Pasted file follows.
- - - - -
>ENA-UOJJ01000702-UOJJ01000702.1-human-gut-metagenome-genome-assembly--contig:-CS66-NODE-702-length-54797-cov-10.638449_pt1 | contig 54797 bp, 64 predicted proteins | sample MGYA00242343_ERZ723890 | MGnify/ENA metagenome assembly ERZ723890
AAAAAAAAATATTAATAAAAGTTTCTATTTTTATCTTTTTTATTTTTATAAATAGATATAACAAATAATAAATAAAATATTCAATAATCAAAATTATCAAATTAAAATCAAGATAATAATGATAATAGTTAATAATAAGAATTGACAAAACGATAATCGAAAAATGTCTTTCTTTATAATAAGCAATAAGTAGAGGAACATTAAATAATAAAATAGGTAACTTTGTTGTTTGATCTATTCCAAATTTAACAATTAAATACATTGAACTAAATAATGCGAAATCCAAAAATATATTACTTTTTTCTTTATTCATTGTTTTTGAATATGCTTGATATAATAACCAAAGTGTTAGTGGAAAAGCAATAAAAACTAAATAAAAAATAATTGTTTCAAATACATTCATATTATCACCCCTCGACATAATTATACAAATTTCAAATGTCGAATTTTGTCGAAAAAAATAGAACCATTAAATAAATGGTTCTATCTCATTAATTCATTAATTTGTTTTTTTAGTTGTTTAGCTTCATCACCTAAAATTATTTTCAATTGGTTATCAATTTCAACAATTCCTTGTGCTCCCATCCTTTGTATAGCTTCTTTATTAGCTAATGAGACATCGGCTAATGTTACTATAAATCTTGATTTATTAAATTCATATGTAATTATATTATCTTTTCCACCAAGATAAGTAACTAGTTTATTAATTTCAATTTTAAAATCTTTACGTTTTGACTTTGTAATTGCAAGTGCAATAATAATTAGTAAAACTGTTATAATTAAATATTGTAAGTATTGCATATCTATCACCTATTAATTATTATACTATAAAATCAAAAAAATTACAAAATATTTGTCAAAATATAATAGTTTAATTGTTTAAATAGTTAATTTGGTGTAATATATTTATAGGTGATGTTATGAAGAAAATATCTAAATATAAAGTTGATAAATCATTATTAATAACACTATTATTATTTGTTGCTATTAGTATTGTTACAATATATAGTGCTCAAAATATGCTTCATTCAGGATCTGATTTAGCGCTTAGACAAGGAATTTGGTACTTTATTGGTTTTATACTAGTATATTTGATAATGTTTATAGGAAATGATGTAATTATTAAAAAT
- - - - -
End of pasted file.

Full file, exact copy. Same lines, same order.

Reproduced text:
>ENA-UOJJ01000702-UOJJ01000702.1-human-gut-metagenome-genome-assembly--contig:-CS66-NODE-702-length-54797-cov-10.638449_pt1 | contig 54797 bp, 64 predicted proteins | sample MGYA00242343_ERZ723890 | MGnify/ENA metagenome assembly ERZ723890
AAAAAAAAATATTAATAAAAGTTTCTATTTTTATCTTTTTTATTTTTATAAATAGATATAACAAATAATAAATAAAATATTCAATAATCAAAATTATCAAATTAAAATCAAGATAATAATGATAATAGTTAATAATAAGAATTGACAAAACGATAATCGAAAAATGTCTTTCTTTATAATAAGCAATAAGTAGAGGAACATTAAATAATAAAATAGGTAACTTTGTTGTTTGATCTATTCCAAATTTAACAATTAAATACATTGAACTAAATAATGCGAAATCCAAAAATATATTACTTTTTTCTTTATTCATTGTTTTTGAATATGCTTGATATAATAACCAAAGTGTTAGTGGAAAAGCAATAAAAACTAAATAAAAAATAATTGTTTCAAATACATTCATATTATCACCCCTCGACATAATTATACAAATTTCAAATGTCGAATTTTGTCGAAAAAAATAGAACCATTAAATAAATGGTTCTATCTCATTAATTCATTAATTTGTTTTTTTAGTTGTTTAGCTTCATCACCTAAAATTATTTTCAATTGGTTATCAATTTCAACAATTCCTTGTGCTCCCATCCTTTGTATAGCTTCTTTATTAGCTAATGAGACATCGGCTAATGTTACTATAAATCTTGATTTATTAAATTCATATGTAATTATATTATCTTTTCCACCAAGATAAGTAACTAGTTTATTAATTTCAATTTTAAAATCTTTACGTTTTGACTTTGTAATTGCAAGTGCAATAATAATTAGTAAAACTGTTATAATTAAATATTGTAAGTATTGCATATCTATCACCTATTAATTATTATACTATAAAATCAAAAAAATTACAAAATATTTGTCAAAATATAATAGTTTAATTGTTTAAATAGTTAATTTGGTGTAATATATTTATAGGTGATGTTATGAAGAAAATATCTAAATATAAAGTTGATAAATCATTATTAATAACACTATTATTATTTGTTGCTATTAGTATTGTTACAATATATAGTGCTCAAAATATGCTTCATTCAGGATCTGATTTAGCGCTTAGACAAGGAATTTGGTACTTTATTGGTTTTATACTAGTATATTTGATAATGTTTATAGGAAATGATGTAATTATTAAAAAT